, I recruited my good friend (and FPS expert) Scott to help me out. As he methodically eliminated enemy soldiers, I observed him yelling stuff at the TV like "We need to flush out these maggots!" and "Eat it mother [expletive]!" He would later explain that using this type of language was an integral part of the FPS experience. I also took note of how he utilized his two squad members. They're supposed to be your best friends in the whole wide world, yet Scott sent them into harms' way at every opportunity. Apprently it's an effective way to draw out the enemy! Rainbow Six Vegas incorporates a myriad of stealth techniques including using a silencer, tossing smoke grenades, rappelling down walls, or employing a "snake cam" to spy on the next room. When pinned in a corner, you'd be wise to lay low - until you hear them reloading!
After completing a stage, we were yelling "Vegas baby!" only to wind up in some abandoned factory or rail yard (ugh!). Considering the hours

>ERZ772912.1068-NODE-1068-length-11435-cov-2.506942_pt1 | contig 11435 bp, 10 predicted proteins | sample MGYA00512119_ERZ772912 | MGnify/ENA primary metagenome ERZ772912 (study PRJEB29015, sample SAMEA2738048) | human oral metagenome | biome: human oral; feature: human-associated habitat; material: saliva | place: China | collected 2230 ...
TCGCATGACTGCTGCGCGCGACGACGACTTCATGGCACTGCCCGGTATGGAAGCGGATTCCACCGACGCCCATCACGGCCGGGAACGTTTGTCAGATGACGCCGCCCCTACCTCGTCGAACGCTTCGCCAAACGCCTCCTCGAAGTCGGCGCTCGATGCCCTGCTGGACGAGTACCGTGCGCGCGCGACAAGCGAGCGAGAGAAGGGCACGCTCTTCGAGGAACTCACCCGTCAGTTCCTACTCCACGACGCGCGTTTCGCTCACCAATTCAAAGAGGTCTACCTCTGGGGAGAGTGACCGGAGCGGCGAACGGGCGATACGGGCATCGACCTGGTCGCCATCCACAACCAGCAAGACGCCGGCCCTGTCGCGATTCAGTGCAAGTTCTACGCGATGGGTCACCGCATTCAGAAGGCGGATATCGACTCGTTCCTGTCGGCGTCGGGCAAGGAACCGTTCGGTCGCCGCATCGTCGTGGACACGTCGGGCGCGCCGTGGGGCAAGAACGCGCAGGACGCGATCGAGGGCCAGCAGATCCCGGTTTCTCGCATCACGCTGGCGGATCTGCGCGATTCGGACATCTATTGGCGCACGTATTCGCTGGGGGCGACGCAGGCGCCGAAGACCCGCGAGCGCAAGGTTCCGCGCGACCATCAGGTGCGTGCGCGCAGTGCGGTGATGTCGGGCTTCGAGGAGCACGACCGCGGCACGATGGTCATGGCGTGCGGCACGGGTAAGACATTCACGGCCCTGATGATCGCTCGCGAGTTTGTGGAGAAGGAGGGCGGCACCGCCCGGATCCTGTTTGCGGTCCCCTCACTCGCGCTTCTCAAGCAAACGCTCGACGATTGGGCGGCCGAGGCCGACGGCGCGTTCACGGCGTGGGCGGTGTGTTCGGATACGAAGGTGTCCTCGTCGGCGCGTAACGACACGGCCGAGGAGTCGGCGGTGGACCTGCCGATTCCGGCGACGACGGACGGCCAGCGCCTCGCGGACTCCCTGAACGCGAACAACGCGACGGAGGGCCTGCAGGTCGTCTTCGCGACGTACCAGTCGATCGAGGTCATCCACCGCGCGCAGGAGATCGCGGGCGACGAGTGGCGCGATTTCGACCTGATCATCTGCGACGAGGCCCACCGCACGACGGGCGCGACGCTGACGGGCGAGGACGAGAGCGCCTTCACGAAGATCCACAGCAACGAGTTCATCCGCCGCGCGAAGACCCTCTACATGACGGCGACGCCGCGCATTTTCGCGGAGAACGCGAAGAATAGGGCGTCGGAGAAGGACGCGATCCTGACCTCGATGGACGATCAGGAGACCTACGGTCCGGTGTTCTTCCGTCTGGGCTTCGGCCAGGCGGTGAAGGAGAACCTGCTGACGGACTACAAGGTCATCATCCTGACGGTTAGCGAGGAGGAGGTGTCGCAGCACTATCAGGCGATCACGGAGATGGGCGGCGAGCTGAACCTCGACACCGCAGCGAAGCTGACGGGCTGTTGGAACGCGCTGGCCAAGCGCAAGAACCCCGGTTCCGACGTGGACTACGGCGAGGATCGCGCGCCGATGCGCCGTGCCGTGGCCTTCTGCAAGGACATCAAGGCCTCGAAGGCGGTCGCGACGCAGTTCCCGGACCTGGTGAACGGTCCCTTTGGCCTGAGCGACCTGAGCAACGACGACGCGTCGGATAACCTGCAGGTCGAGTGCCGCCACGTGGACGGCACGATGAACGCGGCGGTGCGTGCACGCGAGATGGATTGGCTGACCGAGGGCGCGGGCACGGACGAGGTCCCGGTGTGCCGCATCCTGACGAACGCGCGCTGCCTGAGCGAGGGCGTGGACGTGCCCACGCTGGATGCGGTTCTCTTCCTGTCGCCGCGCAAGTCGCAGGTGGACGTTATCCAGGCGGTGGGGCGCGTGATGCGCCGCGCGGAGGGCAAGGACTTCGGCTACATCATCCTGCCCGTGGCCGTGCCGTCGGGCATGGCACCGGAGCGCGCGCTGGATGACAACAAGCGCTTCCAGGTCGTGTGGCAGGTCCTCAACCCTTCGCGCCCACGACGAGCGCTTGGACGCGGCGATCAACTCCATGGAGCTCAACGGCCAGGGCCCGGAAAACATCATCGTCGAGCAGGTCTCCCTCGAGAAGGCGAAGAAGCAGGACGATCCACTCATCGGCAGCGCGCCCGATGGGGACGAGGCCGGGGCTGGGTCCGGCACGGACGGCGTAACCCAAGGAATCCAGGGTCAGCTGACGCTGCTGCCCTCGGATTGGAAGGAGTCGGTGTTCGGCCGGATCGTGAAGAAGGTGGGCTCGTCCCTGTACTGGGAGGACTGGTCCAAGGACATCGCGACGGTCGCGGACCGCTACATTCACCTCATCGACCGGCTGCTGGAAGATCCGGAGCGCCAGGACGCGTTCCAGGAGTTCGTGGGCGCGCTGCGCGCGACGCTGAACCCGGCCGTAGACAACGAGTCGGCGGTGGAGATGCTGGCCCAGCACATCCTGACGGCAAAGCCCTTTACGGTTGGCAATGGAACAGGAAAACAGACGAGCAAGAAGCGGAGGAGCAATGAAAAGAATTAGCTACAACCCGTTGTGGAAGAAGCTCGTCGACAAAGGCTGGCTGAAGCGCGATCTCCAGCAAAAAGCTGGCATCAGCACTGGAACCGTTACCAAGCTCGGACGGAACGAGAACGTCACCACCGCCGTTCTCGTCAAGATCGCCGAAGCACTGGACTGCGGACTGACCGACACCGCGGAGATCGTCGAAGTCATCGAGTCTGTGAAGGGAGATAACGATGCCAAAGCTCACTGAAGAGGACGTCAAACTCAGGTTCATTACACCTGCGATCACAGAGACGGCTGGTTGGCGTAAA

it takes to reach Vegas, the title seems a bit misleading. When we did finally reach Vegas it was a bit anticlimactic thanks to the less-than-spectacular scenery. But what really hurts the game is its lack of checkpoints, forcing you to frequently replay some painfully long stretches. The user interface is an utter travesty
, and configuring a split-screen game is absolutely excruciating
. The single-player mode is playable enough - if you're up for the challenge. I like how an objective marker always points the way, and displays the distance to your target in meters. The AI is pretty mediocre though, and when you shoot an enemy, it's not uncommon for another to immediately assume the same exact position